George Washington related public history has long been a cottage industry in the United States, from his birthplace in Virginia to the cities in which he stayed during the Revolution such as Valley Forge and Morristown, where I recently spent a day taking in the eighteenth century living history weekend displays of apple pressing and hops harvesting. My tour guide for the trip was Morristown native Steven Elliott, a park ranger and fellow student in the History PhD Program at Temple University, who himself has recently begun writing posts for The Junto: A Group Blog On Early American History. Our day started at the Washington Headquarters Museum, which houses exhibits on pamphlets that helped inspire the Revolution and weapons used to fight it, as well as a display on luxury goods, which Steve suggested was a nod to a book we’d read in class called The Marketplace of Revolution: How Consumer Politics Shaped American Independence. It was while at the museum that Steve mentioned Morristown was actually the first site in the nation to be labeled as a ‘National Historical Park,’ a distinction it garnered in the 1930s. The park also maintains a longstanding partnership with the Washington Association of New Jersey that helps to provide it with a steady stream of volunteer tour guides and fundraising avenues, as well as its own blog which is used to disseminate information about special events and changes coming to the site.
We left the museum in order to take the first guided tour of the day through the Ford Mansion, where Washington lived while wintering in Morristown, which sits directly across the street from a large equestrian statue of the general dating back to the 1920s. On the walk up to the mansion the volunteer guide told us that the Continental Army spent multiple winters in Morristown, starting in January 1777 just weeks after Washington’s Christmas Eve attack on the Hessian camp in Trenton. Entering the house requires an iron key that looks two hundred years old, which the guide allowed me to use after she saw my excitement. The dozen or so rooms within the house portray starkly different lifestyles during the war, from the bedroom the general shared with Martha and the stateroom out of which Washington’s staff ran the war effort to the tents that enabled enlisted soldiers to find some privacy while sharing a single room with several other men and the servants’ quarters which have considerably lower ceilings than the rest of the house. Indeed, the mansion tour we took seemed to emphasize the stark class distinctions that marked the colonial era and, as Steve informed me after, every tour of the mansion is designed to revolve around a single theme, such as the sacrifice made by all members of the army in order to survive the harsh conditions during one of the coldest winters in recorded history. After the tour we headed to Jockey Hollow, where most soldiers lived in Morristown, though we dropped by several sites on the way.
The first spot was the Morristown Green, a type of town center most often found in New England, which puzzled me until Steve said the city was founded by migrants from Massachusetts. The Green is home to a hundred-forty year old Civil War monument as well as a set of statues showing Washington conversing with Alexander Hamilton and the Marquis de Lafayette, and generally seems like a nice place to spend an hour. We didn’t linger long though, since Steve wanted to take me to Burnham Park to see the statue of Thomas Paine, a writer that helped inspire the Revolution through works such as Common Sense but who was largely forgotten throughout the nineteenth century due to his atheism. Not far from the Paine statue is Morristown’s Military Memorial, a marble marker noting every military engagement in which the United States fought from the Revolution through the first Persian Gulf War, including lesser known conflicts such as the 1832 attack on Sumatra, the first American intervention in Asia, and the 1871 amphibious assault against Korea. We also swung by the J. Robert Tracey Memorial Park, home to a dual monument to those who died in WWII and the Korean War. Our last stop on the way to Jockey Hollow was at another area of Morristown National Historical Park which few tourists visit but many locals seem to use as a rural retreat in the midst of an entirely urban area. Fort Nonsense sits on a hill above the city, only minutes from the bustle of downtown but seeming out of another century.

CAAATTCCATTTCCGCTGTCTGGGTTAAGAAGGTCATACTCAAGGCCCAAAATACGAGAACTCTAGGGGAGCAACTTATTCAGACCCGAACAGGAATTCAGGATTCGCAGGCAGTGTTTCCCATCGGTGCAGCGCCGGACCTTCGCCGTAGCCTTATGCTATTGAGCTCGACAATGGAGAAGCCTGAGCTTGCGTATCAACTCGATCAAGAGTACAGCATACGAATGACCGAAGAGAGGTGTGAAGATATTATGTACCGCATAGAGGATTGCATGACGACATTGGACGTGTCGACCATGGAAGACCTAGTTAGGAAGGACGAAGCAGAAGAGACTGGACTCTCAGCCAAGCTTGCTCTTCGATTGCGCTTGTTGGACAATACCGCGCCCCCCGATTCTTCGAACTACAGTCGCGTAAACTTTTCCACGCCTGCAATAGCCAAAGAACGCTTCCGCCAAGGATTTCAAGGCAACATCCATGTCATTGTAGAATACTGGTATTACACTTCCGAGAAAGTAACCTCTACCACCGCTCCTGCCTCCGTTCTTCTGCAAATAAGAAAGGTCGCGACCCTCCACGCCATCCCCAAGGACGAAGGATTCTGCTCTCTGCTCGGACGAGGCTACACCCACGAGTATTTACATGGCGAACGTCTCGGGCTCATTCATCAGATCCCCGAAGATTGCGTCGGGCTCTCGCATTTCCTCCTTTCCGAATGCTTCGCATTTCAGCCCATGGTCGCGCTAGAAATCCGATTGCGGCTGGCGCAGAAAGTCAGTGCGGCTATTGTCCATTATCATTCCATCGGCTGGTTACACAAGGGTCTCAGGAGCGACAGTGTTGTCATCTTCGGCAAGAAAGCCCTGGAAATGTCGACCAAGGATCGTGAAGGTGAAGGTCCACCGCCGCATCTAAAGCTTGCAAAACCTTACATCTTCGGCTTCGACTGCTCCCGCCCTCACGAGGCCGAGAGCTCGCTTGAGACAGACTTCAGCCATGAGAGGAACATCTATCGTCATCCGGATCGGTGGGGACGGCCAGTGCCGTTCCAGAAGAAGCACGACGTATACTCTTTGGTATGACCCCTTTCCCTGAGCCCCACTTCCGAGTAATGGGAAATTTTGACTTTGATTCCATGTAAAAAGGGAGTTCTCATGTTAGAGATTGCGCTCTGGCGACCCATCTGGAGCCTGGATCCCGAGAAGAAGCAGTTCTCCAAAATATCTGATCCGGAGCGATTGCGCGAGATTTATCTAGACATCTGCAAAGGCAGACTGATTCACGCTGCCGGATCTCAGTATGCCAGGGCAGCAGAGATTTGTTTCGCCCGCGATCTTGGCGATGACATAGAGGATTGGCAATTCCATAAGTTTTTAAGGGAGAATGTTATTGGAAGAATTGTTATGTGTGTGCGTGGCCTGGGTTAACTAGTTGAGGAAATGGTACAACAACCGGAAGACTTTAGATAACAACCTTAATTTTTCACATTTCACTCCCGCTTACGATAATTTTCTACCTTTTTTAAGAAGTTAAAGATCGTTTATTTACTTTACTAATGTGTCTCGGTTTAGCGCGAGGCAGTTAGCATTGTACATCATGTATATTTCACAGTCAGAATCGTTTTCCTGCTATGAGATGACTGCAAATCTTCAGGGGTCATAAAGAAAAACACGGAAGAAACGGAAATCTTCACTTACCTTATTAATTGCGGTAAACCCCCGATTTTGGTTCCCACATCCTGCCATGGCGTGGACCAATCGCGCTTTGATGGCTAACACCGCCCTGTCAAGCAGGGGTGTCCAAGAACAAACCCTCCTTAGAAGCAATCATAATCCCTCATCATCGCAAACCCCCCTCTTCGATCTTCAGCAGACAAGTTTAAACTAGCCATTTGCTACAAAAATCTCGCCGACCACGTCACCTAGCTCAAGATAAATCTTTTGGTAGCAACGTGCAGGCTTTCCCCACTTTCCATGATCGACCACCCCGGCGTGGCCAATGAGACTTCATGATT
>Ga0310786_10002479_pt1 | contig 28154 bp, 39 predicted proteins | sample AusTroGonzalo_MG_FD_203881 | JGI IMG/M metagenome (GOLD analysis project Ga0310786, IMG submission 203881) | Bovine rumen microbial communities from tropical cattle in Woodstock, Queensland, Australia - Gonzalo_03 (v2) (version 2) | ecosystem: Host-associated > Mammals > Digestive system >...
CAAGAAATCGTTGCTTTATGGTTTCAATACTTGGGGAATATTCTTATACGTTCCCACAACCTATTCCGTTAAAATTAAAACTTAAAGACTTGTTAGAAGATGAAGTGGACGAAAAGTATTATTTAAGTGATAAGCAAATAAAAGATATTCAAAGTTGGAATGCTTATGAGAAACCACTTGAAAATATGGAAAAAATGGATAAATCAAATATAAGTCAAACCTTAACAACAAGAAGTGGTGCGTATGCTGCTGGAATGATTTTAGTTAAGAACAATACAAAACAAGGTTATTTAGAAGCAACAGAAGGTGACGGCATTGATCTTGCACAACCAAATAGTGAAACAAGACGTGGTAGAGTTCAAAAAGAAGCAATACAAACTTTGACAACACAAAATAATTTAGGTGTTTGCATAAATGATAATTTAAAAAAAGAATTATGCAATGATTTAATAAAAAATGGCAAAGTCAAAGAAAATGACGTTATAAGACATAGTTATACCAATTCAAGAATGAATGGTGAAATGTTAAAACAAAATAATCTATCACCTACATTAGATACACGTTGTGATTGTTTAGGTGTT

After leaving the Fort Nonsense site, we drove down the Jockey Hollow tour route, stopping to take pictures of markers for various states’ militias as well as a set of period cabins sitting on a hillside. Originally four cabins sat in a row in front of an officer’s building, though where one of the log structures once stood now only a chimney remains, the result of a fire several years ago. Our last stop of the day was the Wyck House, where largely forgotten Revolutionary Arthur St. Clair lived while in Morristown, which was the site of the living history weekend events that drew me to the park on that day and which included colonial era games as well as summer troop tents. The highlights for me, however, were two displays on historical beverages: a cider press using freshly fallen apples from an orchard sitting within sight of the event and an exhibit on how home harvested hops functioned in the beer-making process. While at Jockey Hollow we also ran into the park superintendent, who told me about changes coming to the site such as the forthcoming creation of an interactive Discovery History Center inside the museum. These modern adaptations of an older historical park are doubtless intended to drive up the number of yearly visitors in anticipation of competition from such sites as the Museum of the American Revolution, which are designed to tell the full story of the war from The Shot Heard Round The World to Yorktown.